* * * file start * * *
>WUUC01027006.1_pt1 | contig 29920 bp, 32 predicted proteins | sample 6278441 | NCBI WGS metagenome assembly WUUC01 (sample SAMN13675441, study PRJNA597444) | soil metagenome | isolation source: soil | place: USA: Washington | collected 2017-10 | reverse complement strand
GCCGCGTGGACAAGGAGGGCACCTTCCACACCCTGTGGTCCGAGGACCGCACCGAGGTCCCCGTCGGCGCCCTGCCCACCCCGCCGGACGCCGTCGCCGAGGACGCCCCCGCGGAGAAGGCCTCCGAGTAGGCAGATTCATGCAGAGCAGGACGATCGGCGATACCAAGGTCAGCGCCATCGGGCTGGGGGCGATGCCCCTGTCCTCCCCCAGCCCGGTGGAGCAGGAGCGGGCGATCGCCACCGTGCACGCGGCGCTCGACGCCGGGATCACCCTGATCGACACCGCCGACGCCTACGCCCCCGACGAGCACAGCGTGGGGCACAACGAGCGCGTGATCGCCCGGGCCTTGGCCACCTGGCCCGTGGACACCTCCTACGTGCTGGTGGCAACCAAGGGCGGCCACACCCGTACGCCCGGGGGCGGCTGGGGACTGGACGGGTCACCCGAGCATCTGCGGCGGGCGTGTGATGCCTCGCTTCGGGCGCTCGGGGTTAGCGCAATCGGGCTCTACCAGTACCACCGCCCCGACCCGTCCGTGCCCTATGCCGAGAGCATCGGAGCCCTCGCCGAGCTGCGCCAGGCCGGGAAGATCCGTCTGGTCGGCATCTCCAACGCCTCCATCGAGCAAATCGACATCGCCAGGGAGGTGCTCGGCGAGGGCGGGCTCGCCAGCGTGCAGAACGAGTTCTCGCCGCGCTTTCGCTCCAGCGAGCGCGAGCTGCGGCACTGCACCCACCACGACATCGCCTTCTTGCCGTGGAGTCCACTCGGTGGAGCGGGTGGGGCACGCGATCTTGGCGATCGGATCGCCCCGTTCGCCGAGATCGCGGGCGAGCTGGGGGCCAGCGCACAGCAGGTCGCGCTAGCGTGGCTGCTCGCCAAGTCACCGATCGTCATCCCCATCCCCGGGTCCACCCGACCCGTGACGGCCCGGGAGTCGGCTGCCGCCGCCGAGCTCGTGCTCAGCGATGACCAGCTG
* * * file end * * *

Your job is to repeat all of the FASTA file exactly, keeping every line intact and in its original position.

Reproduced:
>WUUC01027006.1_pt1 | contig 29920 bp, 32 predicted proteins | sample 6278441 | NCBI WGS metagenome assembly WUUC01 (sample SAMN13675441, study PRJNA597444) | soil metagenome | isolation source: soil | place: USA: Washington | collected 2017-10 | reverse complement strand
GCCGCGTGGACAAGGAGGGCACCTTCCACACCCTGTGGTCCGAGGACCGCACCGAGGTCCCCGTCGGCGCCCTGCCCACCCCGCCGGACGCCGTCGCCGAGGACGCCCCCGCGGAGAAGGCCTCCGAGTAGGCAGATTCATGCAGAGCAGGACGATCGGCGATACCAAGGTCAGCGCCATCGGGCTGGGGGCGATGCCCCTGTCCTCCCCCAGCCCGGTGGAGCAGGAGCGGGCGATCGCCACCGTGCACGCGGCGCTCGACGCCGGGATCACCCTGATCGACACCGCCGACGCCTACGCCCCCGACGAGCACAGCGTGGGGCACAACGAGCGCGTGATCGCCCGGGCCTTGGCCACCTGGCCCGTGGACACCTCCTACGTGCTGGTGGCAACCAAGGGCGGCCACACCCGTACGCCCGGGGGCGGCTGGGGACTGGACGGGTCACCCGAGCATCTGCGGCGGGCGTGTGATGCCTCGCTTCGGGCGCTCGGGGTTAGCGCAATCGGGCTCTACCAGTACCACCGCCCCGACCCGTCCGTGCCCTATGCCGAGAGCATCGGAGCCCTCGCCGAGCTGCGCCAGGCCGGGAAGATCCGTCTGGTCGGCATCTCCAACGCCTCCATCGAGCAAATCGACATCGCCAGGGAGGTGCTCGGCGAGGGCGGGCTCGCCAGCGTGCAGAACGAGTTCTCGCCGCGCTTTCGCTCCAGCGAGCGCGAGCTGCGGCACTGCACCCACCACGACATCGCCTTCTTGCCGTGGAGTCCACTCGGTGGAGCGGGTGGGGCACGCGATCTTGGCGATCGGATCGCCCCGTTCGCCGAGATCGCGGGCGAGCTGGGGGCCAGCGCACAGCAGGTCGCGCTAGCGTGGCTGCTCGCCAAGTCACCGATCGTCATCCCCATCCCCGGGTCCACCCGACCCGTGACGGCCCGGGAGTCGGCTGCCGCCGCCGAGCTCGTGCTCAGCGATGACCAGCTG